There are many bottoms-up drivers in the technology sector right now including the new iPhone, continued increase in cloud usage, greater adoption of artificial intelligence across various sectors, and autonomous driving. Technology adoption and market penetration are likely to increase over the next couple of years.
The S&P 500 is dominated by a few big tech companies. Innovations such as more automation in the grocery industry from Amazon, the iPhone 8, and Tesla’s Model 3 are catalysts for the S&P 500 to move even higher.
Reversion To The Mean
The green line is what I would calculate the mean to be at. As you can see, QQQ has overshot the mean over the last few months and so a move back towards the 10 year mean line is normal.
Fiscal policy will also be a catalyst for continued growth such as tax reform. The medical device tax, investment tax, tanning tax, Medicare Hospital Insurance surtax, the health insurance fee and tax on brand pharmaceutical manufacturers, all will likely be repealed at some point in the future.
Credit Suisse set negative expectations for consumer goods. Stocks that trade in the consumer goods sector are likely going to be stocks we should avoid. Fundamentals and valuation are likely to continue to deteriorate in clothing, department stores, grocery, and packaged food.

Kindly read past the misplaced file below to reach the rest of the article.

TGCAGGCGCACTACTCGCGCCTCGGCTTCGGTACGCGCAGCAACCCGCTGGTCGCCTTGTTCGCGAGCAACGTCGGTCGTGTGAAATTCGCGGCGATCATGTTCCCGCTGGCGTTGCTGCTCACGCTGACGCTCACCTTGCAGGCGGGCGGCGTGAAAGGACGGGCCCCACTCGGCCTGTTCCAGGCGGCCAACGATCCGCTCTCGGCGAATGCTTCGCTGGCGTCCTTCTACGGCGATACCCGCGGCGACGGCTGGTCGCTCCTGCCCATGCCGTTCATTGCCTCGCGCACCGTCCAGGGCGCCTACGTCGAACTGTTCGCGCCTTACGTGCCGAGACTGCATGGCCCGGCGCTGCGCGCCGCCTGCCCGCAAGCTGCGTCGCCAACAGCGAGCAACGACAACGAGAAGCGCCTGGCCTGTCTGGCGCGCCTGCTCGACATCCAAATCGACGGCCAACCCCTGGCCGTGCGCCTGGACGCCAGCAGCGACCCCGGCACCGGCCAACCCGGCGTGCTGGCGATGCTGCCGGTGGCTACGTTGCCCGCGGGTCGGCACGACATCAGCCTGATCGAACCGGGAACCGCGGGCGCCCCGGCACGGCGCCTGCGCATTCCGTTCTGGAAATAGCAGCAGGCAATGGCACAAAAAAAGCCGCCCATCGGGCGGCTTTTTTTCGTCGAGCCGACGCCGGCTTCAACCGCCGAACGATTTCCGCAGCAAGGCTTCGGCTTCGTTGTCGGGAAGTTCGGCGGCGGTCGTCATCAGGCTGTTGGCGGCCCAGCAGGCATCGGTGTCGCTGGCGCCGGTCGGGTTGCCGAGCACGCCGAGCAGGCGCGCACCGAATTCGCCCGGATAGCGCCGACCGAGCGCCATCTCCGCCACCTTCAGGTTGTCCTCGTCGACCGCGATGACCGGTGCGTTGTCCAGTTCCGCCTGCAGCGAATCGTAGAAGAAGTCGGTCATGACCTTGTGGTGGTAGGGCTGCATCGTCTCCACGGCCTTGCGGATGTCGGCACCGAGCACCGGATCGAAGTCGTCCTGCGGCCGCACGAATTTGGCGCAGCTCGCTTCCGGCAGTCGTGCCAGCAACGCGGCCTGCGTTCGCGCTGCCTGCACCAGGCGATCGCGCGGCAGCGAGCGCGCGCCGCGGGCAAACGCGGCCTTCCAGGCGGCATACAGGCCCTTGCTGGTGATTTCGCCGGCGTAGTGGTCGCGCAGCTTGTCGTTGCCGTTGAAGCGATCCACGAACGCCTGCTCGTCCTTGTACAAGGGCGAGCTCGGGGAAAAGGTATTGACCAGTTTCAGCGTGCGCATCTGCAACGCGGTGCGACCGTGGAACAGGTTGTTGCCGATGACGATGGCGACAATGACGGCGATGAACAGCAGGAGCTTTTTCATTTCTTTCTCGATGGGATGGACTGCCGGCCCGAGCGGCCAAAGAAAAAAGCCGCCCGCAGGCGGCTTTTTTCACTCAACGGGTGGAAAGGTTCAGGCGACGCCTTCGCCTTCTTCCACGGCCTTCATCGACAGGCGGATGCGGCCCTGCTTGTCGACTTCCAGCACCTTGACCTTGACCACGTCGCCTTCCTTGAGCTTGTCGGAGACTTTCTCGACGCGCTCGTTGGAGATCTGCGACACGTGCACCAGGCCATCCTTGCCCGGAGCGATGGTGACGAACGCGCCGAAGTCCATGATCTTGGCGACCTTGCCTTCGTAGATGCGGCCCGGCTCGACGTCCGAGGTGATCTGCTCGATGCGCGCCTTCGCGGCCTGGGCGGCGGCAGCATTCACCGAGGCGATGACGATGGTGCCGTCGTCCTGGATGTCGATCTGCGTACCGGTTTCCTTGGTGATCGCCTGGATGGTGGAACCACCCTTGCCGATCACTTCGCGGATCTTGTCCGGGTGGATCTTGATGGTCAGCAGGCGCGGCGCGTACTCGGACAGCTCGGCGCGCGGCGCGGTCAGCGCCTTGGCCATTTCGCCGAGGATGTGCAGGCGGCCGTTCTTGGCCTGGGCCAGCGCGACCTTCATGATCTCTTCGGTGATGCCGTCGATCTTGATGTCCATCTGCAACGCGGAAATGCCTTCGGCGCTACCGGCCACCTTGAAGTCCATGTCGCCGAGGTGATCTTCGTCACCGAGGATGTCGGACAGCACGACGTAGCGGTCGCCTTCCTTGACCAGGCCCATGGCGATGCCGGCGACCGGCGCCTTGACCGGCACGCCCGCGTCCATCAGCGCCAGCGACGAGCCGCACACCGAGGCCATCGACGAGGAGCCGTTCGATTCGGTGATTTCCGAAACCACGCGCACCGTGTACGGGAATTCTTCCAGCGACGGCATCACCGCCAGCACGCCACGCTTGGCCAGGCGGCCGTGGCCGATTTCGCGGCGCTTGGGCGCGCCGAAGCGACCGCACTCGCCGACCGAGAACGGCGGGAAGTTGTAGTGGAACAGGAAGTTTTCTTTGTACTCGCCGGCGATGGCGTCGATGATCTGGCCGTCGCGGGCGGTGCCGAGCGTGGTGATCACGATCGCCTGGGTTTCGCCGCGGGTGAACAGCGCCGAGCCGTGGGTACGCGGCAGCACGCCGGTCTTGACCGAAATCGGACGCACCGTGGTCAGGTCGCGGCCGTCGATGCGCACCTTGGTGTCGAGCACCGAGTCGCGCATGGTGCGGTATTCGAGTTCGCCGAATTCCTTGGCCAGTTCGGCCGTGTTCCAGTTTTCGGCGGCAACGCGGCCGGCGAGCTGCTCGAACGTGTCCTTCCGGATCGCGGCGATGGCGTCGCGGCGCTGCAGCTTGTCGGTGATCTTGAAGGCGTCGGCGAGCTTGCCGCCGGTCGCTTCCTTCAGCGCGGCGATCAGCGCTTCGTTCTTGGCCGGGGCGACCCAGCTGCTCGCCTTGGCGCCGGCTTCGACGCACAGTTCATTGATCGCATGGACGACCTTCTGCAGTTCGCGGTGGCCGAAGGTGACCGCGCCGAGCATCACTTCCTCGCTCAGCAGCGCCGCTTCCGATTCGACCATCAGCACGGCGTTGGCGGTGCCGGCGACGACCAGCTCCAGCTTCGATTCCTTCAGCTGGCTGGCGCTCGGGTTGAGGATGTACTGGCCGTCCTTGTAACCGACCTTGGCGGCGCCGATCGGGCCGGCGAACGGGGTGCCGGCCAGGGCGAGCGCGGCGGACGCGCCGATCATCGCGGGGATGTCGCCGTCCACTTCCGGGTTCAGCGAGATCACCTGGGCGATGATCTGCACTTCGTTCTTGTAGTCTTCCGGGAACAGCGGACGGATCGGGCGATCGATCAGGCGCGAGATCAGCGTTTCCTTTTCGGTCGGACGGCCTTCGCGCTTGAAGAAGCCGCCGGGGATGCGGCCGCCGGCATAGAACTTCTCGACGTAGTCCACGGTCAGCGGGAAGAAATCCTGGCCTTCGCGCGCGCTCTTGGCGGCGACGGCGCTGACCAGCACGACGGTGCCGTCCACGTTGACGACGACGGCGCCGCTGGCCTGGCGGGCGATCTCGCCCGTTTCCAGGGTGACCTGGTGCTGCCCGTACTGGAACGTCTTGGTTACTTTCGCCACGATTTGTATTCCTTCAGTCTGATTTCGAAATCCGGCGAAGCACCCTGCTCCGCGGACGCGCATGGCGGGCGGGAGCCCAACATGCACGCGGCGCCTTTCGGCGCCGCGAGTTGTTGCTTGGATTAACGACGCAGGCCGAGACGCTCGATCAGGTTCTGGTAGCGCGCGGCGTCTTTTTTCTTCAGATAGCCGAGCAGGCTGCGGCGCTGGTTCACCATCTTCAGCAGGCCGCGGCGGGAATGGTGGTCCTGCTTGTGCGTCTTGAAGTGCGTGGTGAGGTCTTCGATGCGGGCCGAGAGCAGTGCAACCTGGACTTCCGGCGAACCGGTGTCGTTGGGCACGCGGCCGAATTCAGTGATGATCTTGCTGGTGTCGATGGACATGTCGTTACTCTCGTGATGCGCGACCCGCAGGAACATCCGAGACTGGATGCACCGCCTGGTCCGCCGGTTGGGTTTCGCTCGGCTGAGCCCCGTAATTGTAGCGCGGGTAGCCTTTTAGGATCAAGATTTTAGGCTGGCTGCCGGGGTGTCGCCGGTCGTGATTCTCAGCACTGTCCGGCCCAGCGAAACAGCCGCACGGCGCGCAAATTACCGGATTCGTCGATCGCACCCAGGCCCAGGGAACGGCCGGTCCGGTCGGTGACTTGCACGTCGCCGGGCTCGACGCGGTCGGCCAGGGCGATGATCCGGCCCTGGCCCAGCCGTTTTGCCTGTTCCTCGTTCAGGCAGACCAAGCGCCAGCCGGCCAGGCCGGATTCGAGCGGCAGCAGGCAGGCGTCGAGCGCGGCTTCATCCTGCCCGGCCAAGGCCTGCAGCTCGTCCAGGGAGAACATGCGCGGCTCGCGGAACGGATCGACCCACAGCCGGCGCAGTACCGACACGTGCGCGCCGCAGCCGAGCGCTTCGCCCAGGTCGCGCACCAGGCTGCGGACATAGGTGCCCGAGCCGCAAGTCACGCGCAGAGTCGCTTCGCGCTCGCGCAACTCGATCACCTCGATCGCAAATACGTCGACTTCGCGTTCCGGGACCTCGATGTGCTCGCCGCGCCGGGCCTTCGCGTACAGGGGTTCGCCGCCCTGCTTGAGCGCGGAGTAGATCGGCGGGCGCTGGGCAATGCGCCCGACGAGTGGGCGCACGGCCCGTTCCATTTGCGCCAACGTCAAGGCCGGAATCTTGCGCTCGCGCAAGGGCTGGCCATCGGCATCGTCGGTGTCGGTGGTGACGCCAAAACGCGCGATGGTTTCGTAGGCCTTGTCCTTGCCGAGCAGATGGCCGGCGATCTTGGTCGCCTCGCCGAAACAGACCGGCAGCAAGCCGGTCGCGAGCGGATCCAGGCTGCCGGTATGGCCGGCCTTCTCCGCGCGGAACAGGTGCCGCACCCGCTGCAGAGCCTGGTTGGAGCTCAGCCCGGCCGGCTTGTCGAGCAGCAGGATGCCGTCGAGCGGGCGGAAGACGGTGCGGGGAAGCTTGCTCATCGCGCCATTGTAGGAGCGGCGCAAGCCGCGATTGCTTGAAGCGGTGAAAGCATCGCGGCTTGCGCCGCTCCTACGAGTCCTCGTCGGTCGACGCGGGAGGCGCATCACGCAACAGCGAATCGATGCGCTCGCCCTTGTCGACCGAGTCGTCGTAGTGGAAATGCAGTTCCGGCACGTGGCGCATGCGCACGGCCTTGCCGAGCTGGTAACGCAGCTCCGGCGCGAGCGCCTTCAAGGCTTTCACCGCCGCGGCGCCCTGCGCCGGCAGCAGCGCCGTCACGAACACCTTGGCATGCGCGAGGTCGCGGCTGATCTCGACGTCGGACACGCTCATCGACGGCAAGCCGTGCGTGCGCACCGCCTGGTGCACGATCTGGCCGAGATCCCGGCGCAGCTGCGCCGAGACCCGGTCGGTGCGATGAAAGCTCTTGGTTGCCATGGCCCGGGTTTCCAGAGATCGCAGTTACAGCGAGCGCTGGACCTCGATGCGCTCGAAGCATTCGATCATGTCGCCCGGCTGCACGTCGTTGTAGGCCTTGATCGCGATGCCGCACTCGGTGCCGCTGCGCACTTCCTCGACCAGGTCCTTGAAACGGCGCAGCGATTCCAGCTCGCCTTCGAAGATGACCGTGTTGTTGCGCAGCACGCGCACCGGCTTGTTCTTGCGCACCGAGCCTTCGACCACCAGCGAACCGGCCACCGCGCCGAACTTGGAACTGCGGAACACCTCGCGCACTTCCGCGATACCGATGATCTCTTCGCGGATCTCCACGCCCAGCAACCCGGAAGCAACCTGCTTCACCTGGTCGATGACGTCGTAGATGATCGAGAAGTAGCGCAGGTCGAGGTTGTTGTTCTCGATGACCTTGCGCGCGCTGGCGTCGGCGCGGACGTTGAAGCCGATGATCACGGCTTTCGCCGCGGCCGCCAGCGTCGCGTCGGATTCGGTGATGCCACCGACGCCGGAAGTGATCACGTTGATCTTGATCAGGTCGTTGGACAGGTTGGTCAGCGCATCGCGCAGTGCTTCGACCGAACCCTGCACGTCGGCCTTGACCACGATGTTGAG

In a patent application published yesterday, Amazon described how multi-level fulfillment centers for unmanned airborne vehicles might help put drones where they are needed. The application notes that due to their large footprint, present warehouses can be found on the outskirts of towns where space is available. But multi-story drone centers could be constructed vertically, rather than horizontally, letting them be put within downtown districts and/or other densely populated urban places. Making them high-rises would allow the drones fly in and out without getting dangerously near pedestrians at street level.
Amazon’s application includes sketches of a variety of differently shaped buildings and interior views, showing how human employees would load-up the drones with packages.
It’s very likely that the tower could be particularly useful to Amazon in densely populated regions, such as Manhattan, London, and Tokyo. However, several regulatory hurdles would have to be overcome before Amazon could begin building the towers, should it decide to push ahead with the idea for them.
Flying huge numbers of drones in cities invites other problems too. Who’s going to want to live near a drone shipping tower if it makes a lot of noise? Amazon addressed the noise problem in their patent with different ways of splitting up the airflow around propellers to try to alter or decrease the noise they make.
Needless to say, patents are no guarantee this drone tower will become a reality, but Amazon’s been pursuing drone deliveries in the past couple of years. In March, the company’s drone delivery arm, Amazon Prime Air, sent its first package out in public in the US.